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Figure 2. TEM images of PLA NPs dispersed in pyrogen-free water (scale bar: 100 nm). (A,B) PLAA NPs; (C,D) PLAB NPs.

Both PLA NPs Present a Good Hemocompatibility Profile

Hemolysis is the breakdown of red blood cells with subsequent release of intracellular contents. In vivo, this can lead to anemia or other pathological conditions (Dobrovolskaia et al., 2008). It is important to assess the NP effect on these blood elements not only when the intravenous route of administration is considered but also when addressing other administration routes, in order to establish their hemocompatibility (Dobrovolskaia et al., 2008). For that reason, PLA NP hemocompatibility was assessed in human whole blood and hemolytic values were considered above 5%, as recommended by American Society for Testing and Materials International (ASTM, 2013).

The results from Figure 3 showed that both PLA NPs (A and B) have a good hemocompatibility profile, since none induced hemolysis above 5%, considering the concentration range tested (38–250 μg/mL for PLAA NPs and 75–400 μg/mL for PLAB NPs).

FIGURE 3
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Figure 3. Hemolytic activity of PLA NPs in human blood after 3 h of incubation at 37°C. Triton X-100 was used as a positive control. Hemolytic values were considered above 5%, as recommended by American Society for Testing and Materials International (ASTM, 2013). Data are presented as mean ± SEM, n ≥ 3 (three or more independent experiments, each in duplicate). ****p < 0.0001 indicates values that differ significantly from negative control (PBS).

PLAA NPs Show a Pronounced Cytotoxicity Profile in Comparison to PLAB NPs in RAW 264.7

The colorimetric MTT assay for measuring cell metabolic activity is based on the cellular conversion of a tetrazolium salt (MTT) into an insoluble formazan, that can be dissolved in DMSO generating a purple signal (Altmeyer et al., 2016). Therefore, through an indirect way, MTT assay was used to evaluate the cytotoxicity of PLA NPs after 24 h incubation with PBMCs and RAW 264.7.

Results presented in Figure 4A show that neither PLAA NPs nor PLAB NPs induced cytotoxicity in PBMCs, since the incubation with both resulted in cell viabilities above 70% under the concentration range tested (0.55–562.5 μg/mL for PLAA NPs and 1.05–536 μg/mL for PLAB NPs). Importantly, the similarity in the cytotoxicity profile in this primary culture could be explained by the similar mean diameter and zeta potential of PLA NPs when dispersed in RPMI medium. In fact, the differences in size previously seen in water were masked in RPMI.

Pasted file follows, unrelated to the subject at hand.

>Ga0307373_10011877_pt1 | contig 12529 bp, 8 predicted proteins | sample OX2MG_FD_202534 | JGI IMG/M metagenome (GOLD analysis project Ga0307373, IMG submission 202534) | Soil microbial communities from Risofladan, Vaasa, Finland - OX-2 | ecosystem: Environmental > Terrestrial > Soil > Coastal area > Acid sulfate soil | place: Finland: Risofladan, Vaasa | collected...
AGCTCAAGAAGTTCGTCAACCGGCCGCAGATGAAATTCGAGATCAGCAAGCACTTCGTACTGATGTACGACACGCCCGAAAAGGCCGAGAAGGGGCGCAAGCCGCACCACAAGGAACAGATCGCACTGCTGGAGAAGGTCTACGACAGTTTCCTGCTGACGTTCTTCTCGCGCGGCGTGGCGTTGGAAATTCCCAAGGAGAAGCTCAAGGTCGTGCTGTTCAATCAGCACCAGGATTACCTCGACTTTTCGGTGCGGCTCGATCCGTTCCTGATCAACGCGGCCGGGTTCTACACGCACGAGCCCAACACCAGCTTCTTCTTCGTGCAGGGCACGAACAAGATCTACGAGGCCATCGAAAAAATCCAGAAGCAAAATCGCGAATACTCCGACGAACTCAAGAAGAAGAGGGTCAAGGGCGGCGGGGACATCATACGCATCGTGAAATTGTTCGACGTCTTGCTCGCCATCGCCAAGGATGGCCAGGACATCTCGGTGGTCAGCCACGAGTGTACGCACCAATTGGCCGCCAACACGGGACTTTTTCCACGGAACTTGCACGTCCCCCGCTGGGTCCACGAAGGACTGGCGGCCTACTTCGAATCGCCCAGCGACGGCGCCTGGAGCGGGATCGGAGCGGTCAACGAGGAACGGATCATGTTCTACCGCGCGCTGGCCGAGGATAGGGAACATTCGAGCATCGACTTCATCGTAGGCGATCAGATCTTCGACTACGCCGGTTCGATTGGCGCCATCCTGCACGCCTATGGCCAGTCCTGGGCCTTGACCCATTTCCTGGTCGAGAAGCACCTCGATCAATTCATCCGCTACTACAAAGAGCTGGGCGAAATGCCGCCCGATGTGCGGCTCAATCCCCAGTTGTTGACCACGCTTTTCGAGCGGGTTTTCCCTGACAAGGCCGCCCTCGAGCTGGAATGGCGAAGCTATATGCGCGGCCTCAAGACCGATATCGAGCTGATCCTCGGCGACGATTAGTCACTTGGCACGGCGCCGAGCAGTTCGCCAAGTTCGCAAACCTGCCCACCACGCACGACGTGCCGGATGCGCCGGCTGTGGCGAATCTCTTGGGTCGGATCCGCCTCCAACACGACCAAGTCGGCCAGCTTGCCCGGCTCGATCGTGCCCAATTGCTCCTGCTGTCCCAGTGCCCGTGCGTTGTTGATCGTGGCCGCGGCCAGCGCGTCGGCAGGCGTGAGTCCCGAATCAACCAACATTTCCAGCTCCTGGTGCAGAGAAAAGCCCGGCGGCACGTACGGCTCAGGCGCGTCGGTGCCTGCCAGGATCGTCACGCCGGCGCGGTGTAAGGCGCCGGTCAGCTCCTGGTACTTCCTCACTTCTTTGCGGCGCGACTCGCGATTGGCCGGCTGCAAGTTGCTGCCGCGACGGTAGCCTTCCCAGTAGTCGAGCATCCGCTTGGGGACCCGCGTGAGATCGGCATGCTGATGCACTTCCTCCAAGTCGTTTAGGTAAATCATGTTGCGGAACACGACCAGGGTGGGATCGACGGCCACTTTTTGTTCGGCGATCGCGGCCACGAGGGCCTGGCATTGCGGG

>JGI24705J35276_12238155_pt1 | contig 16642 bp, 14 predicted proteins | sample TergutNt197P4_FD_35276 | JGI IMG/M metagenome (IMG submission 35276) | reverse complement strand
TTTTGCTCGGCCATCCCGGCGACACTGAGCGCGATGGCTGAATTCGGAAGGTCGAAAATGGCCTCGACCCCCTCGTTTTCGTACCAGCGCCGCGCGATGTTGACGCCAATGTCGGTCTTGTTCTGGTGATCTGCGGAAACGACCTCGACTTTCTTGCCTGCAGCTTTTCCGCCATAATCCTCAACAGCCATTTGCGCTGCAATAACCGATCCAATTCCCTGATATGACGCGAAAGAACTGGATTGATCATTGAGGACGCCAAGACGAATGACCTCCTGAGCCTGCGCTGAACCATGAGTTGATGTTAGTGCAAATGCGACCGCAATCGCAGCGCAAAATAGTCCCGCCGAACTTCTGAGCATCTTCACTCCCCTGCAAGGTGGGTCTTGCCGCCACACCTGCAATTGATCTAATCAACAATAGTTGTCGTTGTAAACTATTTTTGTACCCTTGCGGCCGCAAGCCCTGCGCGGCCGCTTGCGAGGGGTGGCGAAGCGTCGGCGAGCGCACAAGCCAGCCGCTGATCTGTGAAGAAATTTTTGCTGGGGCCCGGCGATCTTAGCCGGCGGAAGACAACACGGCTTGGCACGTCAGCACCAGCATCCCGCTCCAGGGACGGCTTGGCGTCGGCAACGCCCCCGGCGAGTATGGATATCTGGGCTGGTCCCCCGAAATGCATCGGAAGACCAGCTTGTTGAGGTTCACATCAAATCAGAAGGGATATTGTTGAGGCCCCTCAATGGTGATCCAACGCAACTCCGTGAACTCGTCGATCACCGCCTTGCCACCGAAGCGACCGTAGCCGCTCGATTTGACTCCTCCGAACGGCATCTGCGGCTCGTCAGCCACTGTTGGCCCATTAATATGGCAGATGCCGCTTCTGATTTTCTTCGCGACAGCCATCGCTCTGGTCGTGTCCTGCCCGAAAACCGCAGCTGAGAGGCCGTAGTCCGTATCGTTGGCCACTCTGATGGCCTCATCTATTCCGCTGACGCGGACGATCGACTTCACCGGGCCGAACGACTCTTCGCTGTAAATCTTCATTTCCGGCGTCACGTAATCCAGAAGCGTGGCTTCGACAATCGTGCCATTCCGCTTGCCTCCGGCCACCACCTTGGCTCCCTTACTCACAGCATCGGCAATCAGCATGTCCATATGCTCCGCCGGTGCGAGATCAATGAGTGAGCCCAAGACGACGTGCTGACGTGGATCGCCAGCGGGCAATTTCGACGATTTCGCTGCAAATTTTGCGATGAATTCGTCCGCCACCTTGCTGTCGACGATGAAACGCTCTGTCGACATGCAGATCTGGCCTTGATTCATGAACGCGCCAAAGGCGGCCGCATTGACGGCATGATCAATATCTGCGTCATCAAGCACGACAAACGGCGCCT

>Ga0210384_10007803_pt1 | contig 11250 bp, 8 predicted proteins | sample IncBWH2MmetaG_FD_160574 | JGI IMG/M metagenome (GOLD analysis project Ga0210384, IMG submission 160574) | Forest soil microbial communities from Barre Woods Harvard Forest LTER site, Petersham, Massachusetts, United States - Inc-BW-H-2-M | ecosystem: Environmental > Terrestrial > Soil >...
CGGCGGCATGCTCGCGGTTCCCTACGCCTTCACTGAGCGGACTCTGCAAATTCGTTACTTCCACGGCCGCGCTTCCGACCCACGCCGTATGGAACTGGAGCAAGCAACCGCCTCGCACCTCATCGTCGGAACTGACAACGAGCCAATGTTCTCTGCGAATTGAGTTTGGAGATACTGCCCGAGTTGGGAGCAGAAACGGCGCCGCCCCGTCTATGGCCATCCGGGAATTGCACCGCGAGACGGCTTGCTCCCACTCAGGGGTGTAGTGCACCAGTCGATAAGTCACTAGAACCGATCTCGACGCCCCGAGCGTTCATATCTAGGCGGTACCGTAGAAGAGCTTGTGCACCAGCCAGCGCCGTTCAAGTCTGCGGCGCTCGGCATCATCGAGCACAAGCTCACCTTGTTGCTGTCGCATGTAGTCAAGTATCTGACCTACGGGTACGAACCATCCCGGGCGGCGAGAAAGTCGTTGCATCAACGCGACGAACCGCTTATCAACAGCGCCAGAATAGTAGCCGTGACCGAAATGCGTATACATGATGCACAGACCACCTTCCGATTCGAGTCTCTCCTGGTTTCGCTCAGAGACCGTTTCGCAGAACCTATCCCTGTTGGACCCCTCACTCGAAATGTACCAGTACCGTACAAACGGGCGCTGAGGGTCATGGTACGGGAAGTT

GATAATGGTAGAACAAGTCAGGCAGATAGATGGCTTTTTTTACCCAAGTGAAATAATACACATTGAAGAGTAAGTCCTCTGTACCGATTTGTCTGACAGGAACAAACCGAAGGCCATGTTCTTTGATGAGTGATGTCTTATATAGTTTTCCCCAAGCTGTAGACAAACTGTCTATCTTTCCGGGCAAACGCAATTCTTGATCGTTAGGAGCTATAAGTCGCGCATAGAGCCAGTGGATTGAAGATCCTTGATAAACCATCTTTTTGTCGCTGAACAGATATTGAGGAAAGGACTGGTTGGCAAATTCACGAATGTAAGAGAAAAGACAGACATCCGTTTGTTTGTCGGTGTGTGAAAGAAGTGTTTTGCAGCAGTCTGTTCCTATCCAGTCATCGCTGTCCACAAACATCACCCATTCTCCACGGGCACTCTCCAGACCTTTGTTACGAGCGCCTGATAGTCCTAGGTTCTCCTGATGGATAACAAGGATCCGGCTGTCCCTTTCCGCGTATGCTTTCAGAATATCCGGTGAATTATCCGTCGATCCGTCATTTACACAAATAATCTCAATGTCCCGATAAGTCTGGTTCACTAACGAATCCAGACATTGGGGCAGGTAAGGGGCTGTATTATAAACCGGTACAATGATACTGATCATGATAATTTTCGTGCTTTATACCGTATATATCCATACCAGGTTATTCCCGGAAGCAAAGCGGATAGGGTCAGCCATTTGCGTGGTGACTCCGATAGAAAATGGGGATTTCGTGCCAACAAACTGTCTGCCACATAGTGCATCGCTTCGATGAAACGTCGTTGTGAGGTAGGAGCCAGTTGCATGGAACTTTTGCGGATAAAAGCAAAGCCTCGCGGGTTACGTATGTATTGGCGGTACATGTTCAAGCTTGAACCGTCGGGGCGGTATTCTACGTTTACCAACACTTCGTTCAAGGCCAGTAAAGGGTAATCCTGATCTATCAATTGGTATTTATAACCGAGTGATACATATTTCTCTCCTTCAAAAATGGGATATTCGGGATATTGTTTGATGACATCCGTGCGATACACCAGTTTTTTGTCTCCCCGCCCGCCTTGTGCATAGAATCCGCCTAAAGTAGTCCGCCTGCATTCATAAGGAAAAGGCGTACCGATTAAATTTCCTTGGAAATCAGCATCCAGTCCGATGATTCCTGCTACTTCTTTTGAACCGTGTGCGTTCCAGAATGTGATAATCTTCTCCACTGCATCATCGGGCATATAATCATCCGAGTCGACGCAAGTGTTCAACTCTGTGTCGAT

FIGURE 4
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Figure 4. Cytotoxicity assays (MTT and PI) performed in PBMCs (A) and in RAW 264.7 cell line (B) after 24 h of incubation with PLA NPs. Data are presented as mean ± SEM, n ≥ 4 (four or more independent experiments, each in triplicate).

Concerning cytotoxicity in RAW 264.7, we can observe in Figure 4B that PLAA NPs presented a higher cytotoxicity than PLAB NPs, since they presented an estimated IC50 of 540.6 μg/mL, while with PLAB NPs cell viabilities below 70% were never observed, and therefore the estimation of IC50 was not possible under the concentration range tested (1.05–536 μg/mL). These results are probably correlated with the size of the both PLA NPs in DMEM (RAW 264.7) medium. In case of the PLAA NPs, the presence of great NP population with a size below 25 nm might explain their higher cytotoxicity.

In these experiments, the control with the stock solution vehicle (mainly pyrogen-free water from the last NP wash), was tested in the volume correspondent to the highest NP concentration and no decrease in cell viability was verified. These controls ensured that the decrease in cell viability is from the NPs in suspension and not the vehicle of the NP suspension.

In order to avoid possible excessive assumption regarding cytotoxicity when using only a metabolic assay, these results were confirmed with PI assay, which evaluates the integrity of the cell membrane. Results for PLAA NPs and PLAB NPs in both cellular models were similar to the ones obtained with MTT (Figure 4) and confirmed the higher toxicity of PLAA NPs in RAW 264.7 cells.

PLAA NPs but Not PLAB NPs Induce a Significant Concentration-Dependent ROS Production

The ROS, such as superoxide or hydrogen peroxide, are continually produced during metabolic processes (Brüne et al., 2013; Kwon et al., 2017). ROS generation is normally counterbalanced by the action of antioxidant enzymes and other redox molecules (Brüne et al., 2013; Kwon et al., 2017). However, when overproduced by activated macrophages, ROS can lead to cellular injury (Circu and Aw, 2010; Brüne et al., 2013; Kwon et al., 2017). It has been proven by Saini and co-workers that NPs may promote apoptotic cell death, through the induction of oxidative stress by accumulating ROS (Saini et al., 2016). Therefore, it is important to evaluate the potential effect of PLA NPs in ROS production. This assay was performed using the cell-permeable fluorogenic probe DCFH-DA, which can be detected on a standard fluorometric plate reader (Zolnik et al., 2011). ROS production assay in RAW 264.7 was performed after 24 h of incubation and as demonstrated in Figure 5A, there was a concentration-dependent ROS production for PLAA NPs. The same effect was not observed for the PLAB NPs, even considering that a lower PLAA NP concentrations were tested, when compared with PLAB NPs (4.3–340 μg/mL for PLAA NPs and 8.6–690 μg/mL for PLAB NPs). We could hypothesize that this concentration-dependent ROS production is an indication of cellular toxicity, as demonstrated by the cell viability assay in the Figure 5B, where for the higher PLAA NP concentration the resultant cellular viability was near 70%. For PLAB NPs it was observed an increased trend of ROS production. However, the values observed were not statistically different from the unstimulated cells. Furthermore, in opposition to the results of PLAA NPs, no trend for decrease in cell viability was shown for PLAB NPs (Figure 5B).

FIGURE 5